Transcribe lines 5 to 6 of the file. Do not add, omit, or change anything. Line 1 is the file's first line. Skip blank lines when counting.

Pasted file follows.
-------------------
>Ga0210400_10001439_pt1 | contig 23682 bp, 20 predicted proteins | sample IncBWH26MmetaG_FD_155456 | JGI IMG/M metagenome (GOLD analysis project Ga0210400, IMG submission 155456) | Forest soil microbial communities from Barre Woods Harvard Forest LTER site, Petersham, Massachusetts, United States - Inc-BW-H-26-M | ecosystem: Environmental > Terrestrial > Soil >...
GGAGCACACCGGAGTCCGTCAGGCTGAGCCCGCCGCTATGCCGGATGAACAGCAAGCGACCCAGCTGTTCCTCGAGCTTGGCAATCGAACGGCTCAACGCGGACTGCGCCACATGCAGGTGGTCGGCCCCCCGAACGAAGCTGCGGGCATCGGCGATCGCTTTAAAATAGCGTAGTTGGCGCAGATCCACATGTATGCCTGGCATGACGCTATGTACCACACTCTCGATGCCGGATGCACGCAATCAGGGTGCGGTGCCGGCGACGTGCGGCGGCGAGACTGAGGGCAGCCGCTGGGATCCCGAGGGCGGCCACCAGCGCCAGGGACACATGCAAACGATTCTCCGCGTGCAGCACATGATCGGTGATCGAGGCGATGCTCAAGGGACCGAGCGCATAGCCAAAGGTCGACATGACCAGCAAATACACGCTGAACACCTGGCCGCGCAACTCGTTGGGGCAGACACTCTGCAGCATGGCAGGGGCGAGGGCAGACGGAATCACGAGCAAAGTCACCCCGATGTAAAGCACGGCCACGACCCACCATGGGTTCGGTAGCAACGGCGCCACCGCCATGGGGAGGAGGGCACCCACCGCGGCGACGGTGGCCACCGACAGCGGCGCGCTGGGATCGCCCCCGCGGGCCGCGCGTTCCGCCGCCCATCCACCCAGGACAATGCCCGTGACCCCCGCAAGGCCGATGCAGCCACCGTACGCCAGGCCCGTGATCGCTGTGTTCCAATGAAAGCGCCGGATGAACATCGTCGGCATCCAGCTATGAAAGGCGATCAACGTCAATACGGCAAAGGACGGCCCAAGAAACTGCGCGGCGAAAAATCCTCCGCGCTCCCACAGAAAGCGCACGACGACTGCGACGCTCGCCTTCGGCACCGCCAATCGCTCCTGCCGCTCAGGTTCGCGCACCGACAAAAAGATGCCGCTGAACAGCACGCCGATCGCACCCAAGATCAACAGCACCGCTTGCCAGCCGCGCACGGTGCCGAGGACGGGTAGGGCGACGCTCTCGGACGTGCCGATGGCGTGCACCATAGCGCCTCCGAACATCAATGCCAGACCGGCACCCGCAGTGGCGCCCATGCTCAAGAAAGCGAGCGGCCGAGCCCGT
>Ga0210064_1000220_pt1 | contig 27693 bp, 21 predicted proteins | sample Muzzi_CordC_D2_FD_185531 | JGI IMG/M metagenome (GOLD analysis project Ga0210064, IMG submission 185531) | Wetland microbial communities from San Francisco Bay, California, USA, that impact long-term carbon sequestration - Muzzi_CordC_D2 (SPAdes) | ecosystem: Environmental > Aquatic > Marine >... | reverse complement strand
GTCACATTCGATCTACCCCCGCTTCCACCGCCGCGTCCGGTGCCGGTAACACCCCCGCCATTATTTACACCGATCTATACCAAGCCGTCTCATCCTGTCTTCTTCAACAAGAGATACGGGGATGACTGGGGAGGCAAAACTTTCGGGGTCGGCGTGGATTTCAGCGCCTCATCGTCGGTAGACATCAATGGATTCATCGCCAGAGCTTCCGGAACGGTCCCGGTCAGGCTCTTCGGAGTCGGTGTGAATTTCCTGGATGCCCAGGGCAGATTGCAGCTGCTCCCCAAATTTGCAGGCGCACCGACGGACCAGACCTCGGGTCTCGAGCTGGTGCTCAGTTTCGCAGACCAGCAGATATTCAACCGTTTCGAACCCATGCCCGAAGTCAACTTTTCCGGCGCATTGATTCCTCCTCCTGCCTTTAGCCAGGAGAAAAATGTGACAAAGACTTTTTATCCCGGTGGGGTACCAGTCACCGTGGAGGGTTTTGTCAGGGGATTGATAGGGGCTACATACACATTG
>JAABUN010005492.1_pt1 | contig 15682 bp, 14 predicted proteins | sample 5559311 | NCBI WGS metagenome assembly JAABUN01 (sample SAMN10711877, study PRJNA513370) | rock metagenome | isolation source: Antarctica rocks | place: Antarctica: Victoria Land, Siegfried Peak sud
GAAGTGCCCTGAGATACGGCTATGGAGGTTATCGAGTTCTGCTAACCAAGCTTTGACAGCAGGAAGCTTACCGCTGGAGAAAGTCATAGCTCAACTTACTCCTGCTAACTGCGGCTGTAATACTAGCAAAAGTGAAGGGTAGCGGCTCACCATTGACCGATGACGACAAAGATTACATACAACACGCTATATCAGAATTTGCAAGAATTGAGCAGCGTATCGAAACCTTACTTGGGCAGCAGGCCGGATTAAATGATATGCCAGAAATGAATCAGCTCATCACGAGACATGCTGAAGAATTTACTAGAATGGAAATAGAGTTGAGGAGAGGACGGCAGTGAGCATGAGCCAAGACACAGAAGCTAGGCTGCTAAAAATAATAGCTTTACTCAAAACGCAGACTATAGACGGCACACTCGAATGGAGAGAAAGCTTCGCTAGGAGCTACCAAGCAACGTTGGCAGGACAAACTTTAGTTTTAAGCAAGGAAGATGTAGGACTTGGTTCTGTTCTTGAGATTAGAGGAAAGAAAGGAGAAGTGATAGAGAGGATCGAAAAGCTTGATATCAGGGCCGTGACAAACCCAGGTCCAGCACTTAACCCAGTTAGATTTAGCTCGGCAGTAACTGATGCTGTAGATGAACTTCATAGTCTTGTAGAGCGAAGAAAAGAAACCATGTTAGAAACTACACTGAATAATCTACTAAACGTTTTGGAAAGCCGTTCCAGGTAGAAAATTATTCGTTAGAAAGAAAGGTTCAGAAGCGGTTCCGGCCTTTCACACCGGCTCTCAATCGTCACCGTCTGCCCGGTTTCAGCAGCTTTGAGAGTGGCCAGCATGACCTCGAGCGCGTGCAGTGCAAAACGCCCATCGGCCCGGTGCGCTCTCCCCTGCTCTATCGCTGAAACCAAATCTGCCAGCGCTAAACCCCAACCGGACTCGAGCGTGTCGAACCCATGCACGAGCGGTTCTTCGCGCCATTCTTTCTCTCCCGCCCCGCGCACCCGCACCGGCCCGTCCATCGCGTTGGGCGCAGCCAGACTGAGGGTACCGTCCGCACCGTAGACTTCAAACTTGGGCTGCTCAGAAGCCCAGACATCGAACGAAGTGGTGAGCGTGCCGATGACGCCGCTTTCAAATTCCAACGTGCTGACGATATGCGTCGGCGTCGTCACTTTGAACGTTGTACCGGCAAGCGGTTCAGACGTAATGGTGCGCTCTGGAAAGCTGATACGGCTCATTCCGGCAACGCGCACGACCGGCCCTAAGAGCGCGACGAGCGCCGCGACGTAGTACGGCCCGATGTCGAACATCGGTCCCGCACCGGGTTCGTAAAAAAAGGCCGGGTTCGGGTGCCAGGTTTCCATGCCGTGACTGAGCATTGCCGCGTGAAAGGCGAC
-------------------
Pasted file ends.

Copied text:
>JAABUN010005492.1_pt1 | contig 15682 bp, 14 predicted proteins | sample 5559311 | NCBI WGS metagenome assembly JAABUN01 (sample SAMN10711877, study PRJNA513370) | rock metagenome | isolation source: Antarctica rocks | place: Antarctica: Victoria Land, Siegfried Peak sud
GAAGTGCCCTGAGATACGGCTATGGAGGTTATCGAGTTCTGCTAACCAAGCTTTGACAGCAGGAAGCTTACCGCTGGAGAAAGTCATAGCTCAACTTACTCCTGCTAACTGCGGCTGTAATACTAGCAAAAGTGAAGGGTAGCGGCTCACCATTGACCGATGACGACAAAGATTACATACAACACGCTATATCAGAATTTGCAAGAATTGAGCAGCGTATCGAAACCTTACTTGGGCAGCAGGCCGGATTAAATGATATGCCAGAAATGAATCAGCTCATCACGAGACATGCTGAAGAATTTACTAGAATGGAAATAGAGTTGAGGAGAGGACGGCAGTGAGCATGAGCCAAGACACAGAAGCTAGGCTGCTAAAAATAATAGCTTTACTCAAAACGCAGACTATAGACGGCACACTCGAATGGAGAGAAAGCTTCGCTAGGAGCTACCAAGCAACGTTGGCAGGACAAACTTTAGTTTTAAGCAAGGAAGATGTAGGACTTGGTTCTGTTCTTGAGATTAGAGGAAAGAAAGGAGAAGTGATAGAGAGGATCGAAAAGCTTGATATCAGGGCCGTGACAAACCCAGGTCCAGCACTTAACCCAGTTAGATTTAGCTCGGCAGTAACTGATGCTGTAGATGAACTTCATAGTCTTGTAGAGCGAAGAAAAGAAACCATGTTAGAAACTACACTGAATAATCTACTAAACGTTTTGGAAAGCCGTTCCAGGTAGAAAATTATTCGTTAGAAAGAAAGGTTCAGAAGCGGTTCCGGCCTTTCACACCGGCTCTCAATCGTCACCGTCTGCCCGGTTTCAGCAGCTTTGAGAGTGGCCAGCATGACCTCGAGCGCGTGCAGTGCAAAACGCCCATCGGCCCGGTGCGCTCTCCCCTGCTCTATCGCTGAAACCAAATCTGCCAGCGCTAAACCCCAACCGGACTCGAGCGTGTCGAACCCATGCACGAGCGGTTCTTCGCGCCATTCTTTCTCTCCCGCCCCGCGCACCCGCACCGGCCCGTCCATCGCGTTGGGCGCAGCCAGACTGAGGGTACCGTCCGCACCGTAGACTTCAAACTTGGGCTGCTCAGAAGCCCAGACATCGAACGAAGTGGTGAGCGTGCCGATGACGCCGCTTTCAAATTCCAACGTGCTGACGATATGCGTCGGCGTCGTCACTTTGAACGTTGTACCGGCAAGCGGTTCAGACGTAATGGTGCGCTCTGGAAAGCTGATACGGCTCATTCCGGCAACGCGCACGACCGGCCCTAAGAGCGCGACGAGCGCCGCGACGTAGTACGGCCCGATGTCGAACATCGGTCCCGCACCGGGTTCGTAAAAAAAGGCCGGGTTCGGGTGCCAGGTTTCCATGCCGTGACTGAGCATTGCCGCGTGAAAGGCGAC